What you need to know:
- Some private clubs take visitors’ photos and use them in their promotions without their consent.
- Pictures taken in schools or churches are also sometimes misused by unscrupulous characters.
The online world is exciting and rewarding for those involved, but can also be devastating. Out there lies a virtual jungle in which people sometimes behave badly to their own detriment or pose a grave risk to others.
The violation of privacy happens on a daily basis and some unsuspecting or innocent people get abused for other’s individual salacious gain.
Some private clubs take visitors’ photos and use them in their promotions without their consent. This is particularly rife on social media. Pictures taken in schools or churches are also sometimes misused by unscrupulous characters.
There are also cases of images taken of subjects in vulnerable or compromising situations and publicised without the subjects’ okaying and used for extortion or blackmail. With mobile phones making it easy to take and circulate photos, it gets dire and messy at times.
Most affected victims
However, all is not lost, especially for club revellers, who have been the most affected victims. Following a Sh1,850,000 fine slapped on a Nairobi club after a customer whose photo has been circulating on social media filed a complaint.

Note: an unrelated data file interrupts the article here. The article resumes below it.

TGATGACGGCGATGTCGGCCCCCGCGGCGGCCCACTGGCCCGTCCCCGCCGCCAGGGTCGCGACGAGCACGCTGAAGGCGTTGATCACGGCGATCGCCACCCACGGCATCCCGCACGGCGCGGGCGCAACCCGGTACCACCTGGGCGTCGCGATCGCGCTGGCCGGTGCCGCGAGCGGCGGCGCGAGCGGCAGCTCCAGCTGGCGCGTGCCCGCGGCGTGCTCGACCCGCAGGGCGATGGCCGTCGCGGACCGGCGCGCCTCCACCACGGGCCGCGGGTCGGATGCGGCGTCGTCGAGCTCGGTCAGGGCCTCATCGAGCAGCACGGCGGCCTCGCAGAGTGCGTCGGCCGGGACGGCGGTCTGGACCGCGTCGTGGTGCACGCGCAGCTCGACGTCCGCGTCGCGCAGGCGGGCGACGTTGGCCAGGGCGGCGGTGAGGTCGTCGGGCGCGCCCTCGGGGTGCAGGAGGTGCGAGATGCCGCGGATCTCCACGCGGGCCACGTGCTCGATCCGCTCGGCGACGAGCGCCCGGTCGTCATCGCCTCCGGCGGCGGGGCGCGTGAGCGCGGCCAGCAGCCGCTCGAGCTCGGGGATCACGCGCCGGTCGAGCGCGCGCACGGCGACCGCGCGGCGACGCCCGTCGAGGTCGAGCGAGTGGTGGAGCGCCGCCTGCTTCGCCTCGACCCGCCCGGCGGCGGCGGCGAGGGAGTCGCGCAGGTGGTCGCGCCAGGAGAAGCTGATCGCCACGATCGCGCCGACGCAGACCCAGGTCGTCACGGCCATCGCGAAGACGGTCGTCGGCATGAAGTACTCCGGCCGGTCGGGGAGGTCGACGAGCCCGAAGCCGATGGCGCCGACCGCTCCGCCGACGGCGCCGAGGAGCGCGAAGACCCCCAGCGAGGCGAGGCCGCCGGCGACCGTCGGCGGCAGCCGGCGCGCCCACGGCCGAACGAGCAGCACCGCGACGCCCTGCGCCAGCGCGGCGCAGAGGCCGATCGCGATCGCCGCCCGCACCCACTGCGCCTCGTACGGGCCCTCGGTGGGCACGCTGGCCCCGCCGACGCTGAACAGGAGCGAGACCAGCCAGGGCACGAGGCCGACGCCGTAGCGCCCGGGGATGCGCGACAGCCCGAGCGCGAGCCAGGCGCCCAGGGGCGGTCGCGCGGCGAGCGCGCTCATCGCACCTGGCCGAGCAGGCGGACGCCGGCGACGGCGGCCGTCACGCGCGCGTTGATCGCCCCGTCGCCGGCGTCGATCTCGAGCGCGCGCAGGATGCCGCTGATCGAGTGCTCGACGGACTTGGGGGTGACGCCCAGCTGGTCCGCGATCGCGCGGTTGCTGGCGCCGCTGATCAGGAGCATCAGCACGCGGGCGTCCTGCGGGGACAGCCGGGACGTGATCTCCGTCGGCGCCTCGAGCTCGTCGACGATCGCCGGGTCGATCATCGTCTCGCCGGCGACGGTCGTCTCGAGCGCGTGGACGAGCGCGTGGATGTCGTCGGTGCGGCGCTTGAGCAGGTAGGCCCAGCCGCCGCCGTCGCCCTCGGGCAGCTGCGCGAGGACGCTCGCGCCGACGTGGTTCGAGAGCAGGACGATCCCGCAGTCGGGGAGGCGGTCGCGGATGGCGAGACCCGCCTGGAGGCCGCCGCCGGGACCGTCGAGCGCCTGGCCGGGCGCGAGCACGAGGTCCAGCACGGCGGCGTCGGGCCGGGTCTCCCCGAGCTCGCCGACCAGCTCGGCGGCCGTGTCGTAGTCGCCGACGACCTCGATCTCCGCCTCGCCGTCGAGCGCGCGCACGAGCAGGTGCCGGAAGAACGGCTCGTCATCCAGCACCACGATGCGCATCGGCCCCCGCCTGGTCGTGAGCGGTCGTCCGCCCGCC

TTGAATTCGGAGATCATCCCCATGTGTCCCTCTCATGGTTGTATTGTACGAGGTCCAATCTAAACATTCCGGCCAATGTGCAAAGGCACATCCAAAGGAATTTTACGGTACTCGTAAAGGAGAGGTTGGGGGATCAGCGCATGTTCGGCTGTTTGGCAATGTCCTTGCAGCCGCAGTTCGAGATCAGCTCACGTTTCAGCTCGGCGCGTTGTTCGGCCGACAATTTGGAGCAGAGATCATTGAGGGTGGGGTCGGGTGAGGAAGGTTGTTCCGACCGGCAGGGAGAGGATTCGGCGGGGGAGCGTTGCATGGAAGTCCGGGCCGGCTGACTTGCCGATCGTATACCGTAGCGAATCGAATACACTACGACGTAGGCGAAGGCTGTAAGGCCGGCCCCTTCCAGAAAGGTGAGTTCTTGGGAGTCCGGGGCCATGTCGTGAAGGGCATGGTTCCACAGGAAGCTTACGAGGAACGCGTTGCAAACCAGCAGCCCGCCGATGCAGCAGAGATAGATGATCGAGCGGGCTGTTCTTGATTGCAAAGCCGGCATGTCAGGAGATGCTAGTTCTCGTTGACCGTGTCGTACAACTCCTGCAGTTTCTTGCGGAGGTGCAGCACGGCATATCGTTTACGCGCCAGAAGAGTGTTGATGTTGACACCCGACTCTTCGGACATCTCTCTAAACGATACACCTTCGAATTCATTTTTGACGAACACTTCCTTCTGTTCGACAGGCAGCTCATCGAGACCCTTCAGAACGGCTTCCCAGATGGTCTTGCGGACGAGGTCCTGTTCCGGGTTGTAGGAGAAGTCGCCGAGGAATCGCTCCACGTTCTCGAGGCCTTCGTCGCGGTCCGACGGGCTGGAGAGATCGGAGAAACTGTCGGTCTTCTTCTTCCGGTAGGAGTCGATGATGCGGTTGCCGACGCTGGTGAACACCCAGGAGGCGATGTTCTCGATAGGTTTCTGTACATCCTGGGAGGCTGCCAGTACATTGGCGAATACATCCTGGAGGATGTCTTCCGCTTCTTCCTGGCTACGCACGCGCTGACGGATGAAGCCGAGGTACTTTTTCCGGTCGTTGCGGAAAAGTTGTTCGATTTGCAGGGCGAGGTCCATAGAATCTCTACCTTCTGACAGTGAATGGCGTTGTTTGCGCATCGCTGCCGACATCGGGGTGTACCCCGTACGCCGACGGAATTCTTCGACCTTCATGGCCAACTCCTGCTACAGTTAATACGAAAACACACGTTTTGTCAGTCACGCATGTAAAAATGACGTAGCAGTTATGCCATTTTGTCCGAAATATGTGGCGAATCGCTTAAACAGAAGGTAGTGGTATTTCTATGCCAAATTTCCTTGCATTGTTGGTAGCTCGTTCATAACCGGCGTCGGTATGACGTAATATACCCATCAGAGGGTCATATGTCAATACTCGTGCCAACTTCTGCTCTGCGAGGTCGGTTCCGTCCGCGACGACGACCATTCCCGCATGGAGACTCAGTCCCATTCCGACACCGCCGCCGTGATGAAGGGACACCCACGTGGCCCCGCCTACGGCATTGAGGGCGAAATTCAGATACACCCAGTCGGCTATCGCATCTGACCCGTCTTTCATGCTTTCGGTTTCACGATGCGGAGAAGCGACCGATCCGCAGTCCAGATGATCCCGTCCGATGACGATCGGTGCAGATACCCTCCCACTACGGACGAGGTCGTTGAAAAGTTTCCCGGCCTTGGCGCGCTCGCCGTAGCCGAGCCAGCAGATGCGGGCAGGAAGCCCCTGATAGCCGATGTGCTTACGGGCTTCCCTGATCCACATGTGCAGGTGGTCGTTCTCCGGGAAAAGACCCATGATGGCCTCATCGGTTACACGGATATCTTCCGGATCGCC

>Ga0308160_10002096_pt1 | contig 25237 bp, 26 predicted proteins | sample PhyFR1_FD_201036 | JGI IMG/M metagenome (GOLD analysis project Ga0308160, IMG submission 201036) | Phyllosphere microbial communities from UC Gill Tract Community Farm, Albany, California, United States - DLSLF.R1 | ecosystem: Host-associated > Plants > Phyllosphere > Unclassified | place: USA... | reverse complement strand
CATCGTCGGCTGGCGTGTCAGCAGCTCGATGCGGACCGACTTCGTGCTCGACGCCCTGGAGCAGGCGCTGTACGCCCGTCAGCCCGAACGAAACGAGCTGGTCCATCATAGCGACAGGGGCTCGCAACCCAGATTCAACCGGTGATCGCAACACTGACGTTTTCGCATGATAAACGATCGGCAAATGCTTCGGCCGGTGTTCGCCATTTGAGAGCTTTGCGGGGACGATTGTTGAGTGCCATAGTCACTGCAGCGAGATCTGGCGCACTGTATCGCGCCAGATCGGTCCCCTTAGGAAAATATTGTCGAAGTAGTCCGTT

The Office of the Data Protection Commissioner (ODPC) investigated the issue, leading to the fine. Most of the videos and images shared on social media platforms with the owners’ consent.
This and two other clubs have been fined a total of Sh9.3 million sending a stern warning to those who fail to respect for the rights of data subjects and comply with the Data Protection Act. This law has always been there, having been enacted in 2019. And as the saying goes, ignorance is no defence.
A Nairobi school was fined Sh4.5 million over images and videos of girls and boys in uniform reciting poems or in class that ended up on Facebook, and their parents took action.
The message is about the need for individuals, and private and public organisations to respect privacy online or risk hefty fines.